Bhalla et al. evaluated patients with acute stroke with 24H BPM. However, their group was small and they did not report the effect of change in BP on outcome.20 Giantin et al. evaluated a small group of elderly patients with acute stroke by using 24H BPM, showing that BP fall during the first week after stroke is associated with poor short-term outcome.9 However, their study group was very small, treatment had been changed during the first week after the stroke and patients were not followed up long-term. Rossi et al. evaluated a small group of patients with acute stroke by using 24H ABPM showing that a reduction of BP was associated with early neurological improvement.21 However, the study group was small and included only a few elderly patients.

Our study is unique since we included only elderly patients, used 24H BPM twice, did not change antihypertensive treatment during the week, and engaged in a short- and long-term follow-up. The fact that we did not interfere pharmacologically to lower BP enabled us to assess the association between a spontaneous change in BP after stroke and outcome. Our results showed that a spontaneous fall in SBP had no effect on short-term outcome. During long-term follow-up, the crude data showed that a fall in BP was associated with increased mortality, but after adjustment for other risk factors and admission SBP, the association between the change in BP and outcome disappeared. Admission SBP, as assessed by 24H ABPM, was associated with poor outcome confirming our previous analysis.13

Similar to our previous observation, the decrease in SBP after 1 week was related to admission BP.22 Since admission SBP was a major determinant of poor outcome, the effect of change in BP disappeared after adjustment to admission SBP. Thus, admission elevated SBP rather than the fall in SBP after stroke, is associated with poor short-term outcome and long-term mortality. To the best of our knowledge, our study is the only one using 2 24H BPM to assess the change in SBP in very elderly patients followed for up to 7.5 years. Elevated admission SBP levels could reflect a response to partial loss of brain auto-regulation and dependence of brain perfusion on systemic arterial pressure. The magnitude of SBP rise on admission might be related to severity of brain injury and probably SBP levels on admission and change during the first week are consequences of the same phenomena; the magnitude of stroke.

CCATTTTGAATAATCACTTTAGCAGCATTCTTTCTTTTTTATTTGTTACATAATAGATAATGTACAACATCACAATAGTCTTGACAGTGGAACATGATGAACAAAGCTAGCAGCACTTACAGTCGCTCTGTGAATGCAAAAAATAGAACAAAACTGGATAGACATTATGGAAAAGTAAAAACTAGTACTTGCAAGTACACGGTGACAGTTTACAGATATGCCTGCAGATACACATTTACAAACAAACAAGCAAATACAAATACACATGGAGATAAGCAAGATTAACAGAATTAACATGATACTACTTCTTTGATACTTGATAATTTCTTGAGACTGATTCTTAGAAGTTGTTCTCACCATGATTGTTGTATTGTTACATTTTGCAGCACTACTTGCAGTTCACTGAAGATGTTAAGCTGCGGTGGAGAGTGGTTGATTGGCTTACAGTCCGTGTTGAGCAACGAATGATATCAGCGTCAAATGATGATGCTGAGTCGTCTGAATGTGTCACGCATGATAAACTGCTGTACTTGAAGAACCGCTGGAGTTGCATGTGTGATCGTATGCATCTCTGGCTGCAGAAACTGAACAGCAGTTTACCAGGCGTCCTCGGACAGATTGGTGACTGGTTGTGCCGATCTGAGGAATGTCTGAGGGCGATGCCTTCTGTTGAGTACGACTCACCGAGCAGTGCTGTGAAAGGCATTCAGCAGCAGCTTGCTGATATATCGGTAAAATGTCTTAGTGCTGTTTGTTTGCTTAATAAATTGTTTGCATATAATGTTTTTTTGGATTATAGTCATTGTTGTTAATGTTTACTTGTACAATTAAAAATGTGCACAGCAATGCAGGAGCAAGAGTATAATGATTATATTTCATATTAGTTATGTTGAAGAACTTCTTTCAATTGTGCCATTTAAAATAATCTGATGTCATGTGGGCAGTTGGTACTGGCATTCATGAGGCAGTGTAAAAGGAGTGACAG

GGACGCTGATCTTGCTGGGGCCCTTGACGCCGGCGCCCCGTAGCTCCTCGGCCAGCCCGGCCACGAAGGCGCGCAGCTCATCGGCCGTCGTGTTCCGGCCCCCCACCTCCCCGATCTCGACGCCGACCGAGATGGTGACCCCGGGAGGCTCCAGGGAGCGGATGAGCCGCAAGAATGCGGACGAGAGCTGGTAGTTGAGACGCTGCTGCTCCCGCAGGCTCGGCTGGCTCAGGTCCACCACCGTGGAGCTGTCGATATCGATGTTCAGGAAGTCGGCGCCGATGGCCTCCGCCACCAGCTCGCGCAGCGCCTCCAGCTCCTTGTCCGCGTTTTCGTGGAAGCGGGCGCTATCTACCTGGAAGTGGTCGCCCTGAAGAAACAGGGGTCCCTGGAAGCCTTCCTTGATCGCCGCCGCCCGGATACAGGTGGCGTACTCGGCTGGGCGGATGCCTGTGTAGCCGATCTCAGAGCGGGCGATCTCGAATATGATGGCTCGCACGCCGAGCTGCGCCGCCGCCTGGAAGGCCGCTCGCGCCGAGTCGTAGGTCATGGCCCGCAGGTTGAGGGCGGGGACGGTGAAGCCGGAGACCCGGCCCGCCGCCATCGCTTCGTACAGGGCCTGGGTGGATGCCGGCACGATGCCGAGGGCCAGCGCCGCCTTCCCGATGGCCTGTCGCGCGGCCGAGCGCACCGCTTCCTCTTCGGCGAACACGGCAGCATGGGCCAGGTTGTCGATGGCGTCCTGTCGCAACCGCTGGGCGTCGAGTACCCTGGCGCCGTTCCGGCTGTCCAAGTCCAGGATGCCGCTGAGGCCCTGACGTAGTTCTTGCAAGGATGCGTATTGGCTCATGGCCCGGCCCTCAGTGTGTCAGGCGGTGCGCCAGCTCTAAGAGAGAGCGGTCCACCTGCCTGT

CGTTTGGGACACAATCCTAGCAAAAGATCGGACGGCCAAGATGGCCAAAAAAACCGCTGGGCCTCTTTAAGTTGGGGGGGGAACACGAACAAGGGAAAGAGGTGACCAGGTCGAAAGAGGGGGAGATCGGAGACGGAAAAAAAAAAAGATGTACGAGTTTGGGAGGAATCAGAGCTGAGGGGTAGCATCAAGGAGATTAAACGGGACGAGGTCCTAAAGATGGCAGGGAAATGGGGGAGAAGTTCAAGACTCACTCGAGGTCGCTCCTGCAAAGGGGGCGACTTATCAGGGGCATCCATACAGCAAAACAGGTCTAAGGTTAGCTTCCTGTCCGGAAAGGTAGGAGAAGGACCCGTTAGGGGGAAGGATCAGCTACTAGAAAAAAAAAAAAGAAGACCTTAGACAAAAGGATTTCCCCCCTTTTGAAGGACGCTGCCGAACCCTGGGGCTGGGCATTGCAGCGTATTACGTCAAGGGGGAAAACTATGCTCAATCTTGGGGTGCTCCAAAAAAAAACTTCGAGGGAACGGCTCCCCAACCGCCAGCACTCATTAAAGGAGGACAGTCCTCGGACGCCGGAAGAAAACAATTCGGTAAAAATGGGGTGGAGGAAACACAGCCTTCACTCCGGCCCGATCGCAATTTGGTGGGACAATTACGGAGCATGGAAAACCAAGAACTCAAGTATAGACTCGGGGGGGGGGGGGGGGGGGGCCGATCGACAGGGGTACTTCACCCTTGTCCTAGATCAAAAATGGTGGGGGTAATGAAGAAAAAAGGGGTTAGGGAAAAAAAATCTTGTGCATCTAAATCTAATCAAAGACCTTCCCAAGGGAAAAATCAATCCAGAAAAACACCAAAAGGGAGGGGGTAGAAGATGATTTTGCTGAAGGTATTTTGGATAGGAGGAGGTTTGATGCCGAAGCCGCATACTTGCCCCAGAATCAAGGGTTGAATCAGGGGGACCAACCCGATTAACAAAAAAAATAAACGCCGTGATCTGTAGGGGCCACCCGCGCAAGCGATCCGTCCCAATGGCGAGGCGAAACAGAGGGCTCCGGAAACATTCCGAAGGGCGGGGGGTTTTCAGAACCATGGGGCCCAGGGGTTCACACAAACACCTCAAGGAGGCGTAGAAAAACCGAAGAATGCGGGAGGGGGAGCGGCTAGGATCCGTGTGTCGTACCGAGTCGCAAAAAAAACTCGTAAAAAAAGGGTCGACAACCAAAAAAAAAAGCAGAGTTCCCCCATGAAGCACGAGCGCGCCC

Since in acute stroke elderly patients, a spontaneous fall in BP is not associated with improved outcome, it seems reasonable not to lower SBP in acute stroke in these patients.

Our study has several limitations. Firstly, the sample size is small, and the statistical power is low and therefore the evidence in support of a “null finding” is weak, however; only a few small studies have employed 24H BPM in elderly patients. Secondly, the vast majority of our patients have had an ischemic stroke and therefore, our results may apply only to patients with ischemic stroke. Thirdly, data relating to drug treatment, BP control, and BP variability after discharge were unavailable. It is well known that these parameters can predict long-term outcome in patients with ischemic stroke,23,24 and therefore we were unable to comment on the effect of treatment on long-term mortality.

The present study suggests that in very elderly patients increasing 24-hour SBP levels following acute stroke predict poor outcome. However, the fall in SBP during the first week after ischemic stroke has no effect on outcome.


The authors declared no conflict of interest.


We thank Mrs Phyllis Curchack Kornspan for her editorial services.